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Optimal Military Spending, Trade and Stochastic Economic Growth

  • Deng-Shan Wang

    (CEMA, Central University of Finance and Economics)

  • Yan Wang

    (CEMA, Central University of Finance and Economics)

  • Yifang Liu

    (School of Economics, Central University of Finance and Economics)

  • Heng-fu Zou

    (CEMA, Central University of Finance and Economics)

In this paper, based on dynamic programming we investigate the military spending, trade and wealth accumulation in a stochastic endogenous growth model. For the Cobb-Dauglas utility function, explicit solutions of the optimal problem in the home country are obtained, and the optimal consumptions of domestic goods and foreign goods, the share of domestic capital stock and foreign bond holdings are derived. The comparative dynamic analysis shows that when intertemporal substitution in consumption is relative elastic, the lower the foreign military spending, the higher variance of foreign military spending and lower volatility in the return of capital or bonds will result in lower consumption ratio and higher economic growth rate.

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Paper provided by China Economics and Management Academy, Central University of Finance and Economics in its series CEMA Working Papers with number 373.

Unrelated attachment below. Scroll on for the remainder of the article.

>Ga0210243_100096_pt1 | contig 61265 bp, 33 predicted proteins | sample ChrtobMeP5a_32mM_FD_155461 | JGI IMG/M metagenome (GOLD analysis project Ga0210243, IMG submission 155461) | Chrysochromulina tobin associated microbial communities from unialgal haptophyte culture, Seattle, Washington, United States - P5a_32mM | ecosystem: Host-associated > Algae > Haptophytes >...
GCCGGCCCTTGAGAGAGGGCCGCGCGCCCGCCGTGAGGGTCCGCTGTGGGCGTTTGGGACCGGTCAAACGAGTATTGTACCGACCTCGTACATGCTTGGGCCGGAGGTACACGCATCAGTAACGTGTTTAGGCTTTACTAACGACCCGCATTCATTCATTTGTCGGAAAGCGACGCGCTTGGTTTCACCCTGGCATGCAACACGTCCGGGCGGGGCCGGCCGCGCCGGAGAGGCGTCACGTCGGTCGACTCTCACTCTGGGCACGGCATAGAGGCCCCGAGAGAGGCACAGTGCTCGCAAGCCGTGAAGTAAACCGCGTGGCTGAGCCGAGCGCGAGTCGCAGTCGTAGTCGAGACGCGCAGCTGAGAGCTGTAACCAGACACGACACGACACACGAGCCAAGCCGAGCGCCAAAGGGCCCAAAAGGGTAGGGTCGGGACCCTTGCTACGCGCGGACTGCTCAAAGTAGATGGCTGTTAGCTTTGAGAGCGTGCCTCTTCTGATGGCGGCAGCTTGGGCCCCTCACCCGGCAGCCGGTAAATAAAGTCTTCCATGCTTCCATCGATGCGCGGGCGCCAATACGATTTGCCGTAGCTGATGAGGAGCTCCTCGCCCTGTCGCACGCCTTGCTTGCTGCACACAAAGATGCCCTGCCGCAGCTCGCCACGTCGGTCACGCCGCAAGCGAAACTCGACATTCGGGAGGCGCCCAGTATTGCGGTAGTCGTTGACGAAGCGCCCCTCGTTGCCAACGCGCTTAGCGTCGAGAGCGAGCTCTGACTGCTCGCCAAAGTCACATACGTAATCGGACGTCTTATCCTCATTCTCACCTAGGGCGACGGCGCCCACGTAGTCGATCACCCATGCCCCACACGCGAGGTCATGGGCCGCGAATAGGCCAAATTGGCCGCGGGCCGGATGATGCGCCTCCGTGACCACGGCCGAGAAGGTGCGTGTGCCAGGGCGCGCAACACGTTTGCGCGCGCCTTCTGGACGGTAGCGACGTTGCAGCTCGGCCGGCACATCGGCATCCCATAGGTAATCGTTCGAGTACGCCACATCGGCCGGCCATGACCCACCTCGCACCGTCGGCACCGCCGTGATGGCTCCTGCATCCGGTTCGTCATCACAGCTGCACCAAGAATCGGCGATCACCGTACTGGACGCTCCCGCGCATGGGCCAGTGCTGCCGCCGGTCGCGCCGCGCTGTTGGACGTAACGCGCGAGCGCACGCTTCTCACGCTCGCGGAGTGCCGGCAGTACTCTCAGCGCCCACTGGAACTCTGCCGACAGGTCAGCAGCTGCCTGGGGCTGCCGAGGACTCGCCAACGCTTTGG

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Length: 17 pages
Date of creation: Sep 2009
Date of revision:
Handle: RePEc:cuf:wpaper:373
Contact details of provider: Web page: http://cema.cufe.edu.cn/

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  1. Pindyck, Robert S. & Solimano, Andres, 1993. "Economic instability and aggregate investment," Policy Research Working Paper Series 1148, The World Bank.
  2. van der Ploeg, F & de Zeeuw, A J, 1990. "Perfect Equilibrium in a Model of Competitive Arms Accumulation," International Economic Review, Department of Economics, University of Pennsylvania and Osaka University Institute of Social and Economic Research Association, vol. 31(1), pages 131-46, February.
  3. Deger, Saadet & Sen, Somnath, 1983. "Military expenditure, spin-off and economic development," Journal of Development Economics, Elsevier, vol. 13(1-2), pages 67-83.
  4. Abu-Bader, Suleiman & Abu-Qarn, Aamer S., 2003. "Government expenditures, military spending and economic growth: causality evidence from Egypt, Israel, and Syria," Journal of Policy Modeling, Elsevier, vol. 25(6-7), pages 567-583, September.
  5. Liutang Gong & Heng-fu Zou, 2001. "Military spending and stochastic growth," CEMA Working Papers 57, China Economics and Management Academy, Central University of Finance and Economics.
  6. Landau, Daniel, 1993. "The economic impact of military expenditures," Policy Research Working Paper Series 1138, The World Bank.
  7. Michael D. Intriligator & D. L. Brito, 1976. "Formal Models of Arms Races," Conflict Management and Peace Science, Peace Science Society (International), vol. 2(1), pages 77-88, February.
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